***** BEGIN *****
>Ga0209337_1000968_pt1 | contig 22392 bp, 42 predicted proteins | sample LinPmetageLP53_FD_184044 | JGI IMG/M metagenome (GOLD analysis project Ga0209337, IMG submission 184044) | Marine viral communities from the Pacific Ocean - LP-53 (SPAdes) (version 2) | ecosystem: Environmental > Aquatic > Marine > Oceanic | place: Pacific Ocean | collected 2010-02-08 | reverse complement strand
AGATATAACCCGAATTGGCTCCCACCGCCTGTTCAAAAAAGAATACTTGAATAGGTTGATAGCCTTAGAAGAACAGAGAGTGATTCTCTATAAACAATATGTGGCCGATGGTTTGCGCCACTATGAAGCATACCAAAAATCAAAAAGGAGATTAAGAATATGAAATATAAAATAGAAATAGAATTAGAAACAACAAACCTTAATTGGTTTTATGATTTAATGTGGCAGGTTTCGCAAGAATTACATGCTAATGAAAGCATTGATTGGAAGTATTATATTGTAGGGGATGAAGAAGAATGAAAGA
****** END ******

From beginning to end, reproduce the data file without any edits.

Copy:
>Ga0209337_1000968_pt1 | contig 22392 bp, 42 predicted proteins | sample LinPmetageLP53_FD_184044 | JGI IMG/M metagenome (GOLD analysis project Ga0209337, IMG submission 184044) | Marine viral communities from the Pacific Ocean - LP-53 (SPAdes) (version 2) | ecosystem: Environmental > Aquatic > Marine > Oceanic | place: Pacific Ocean | collected 2010-02-08 | reverse complement strand
AGATATAACCCGAATTGGCTCCCACCGCCTGTTCAAAAAAGAATACTTGAATAGGTTGATAGCCTTAGAAGAACAGAGAGTGATTCTCTATAAACAATATGTGGCCGATGGTTTGCGCCACTATGAAGCATACCAAAAATCAAAAAGGAGATTAAGAATATGAAATATAAAATAGAAATAGAATTAGAAACAACAAACCTTAATTGGTTTTATGATTTAATGTGGCAGGTTTCGCAAGAATTACATGCTAATGAAAGCATTGATTGGAAGTATTATATTGTAGGGGATGAAGAAGAATGAAAGA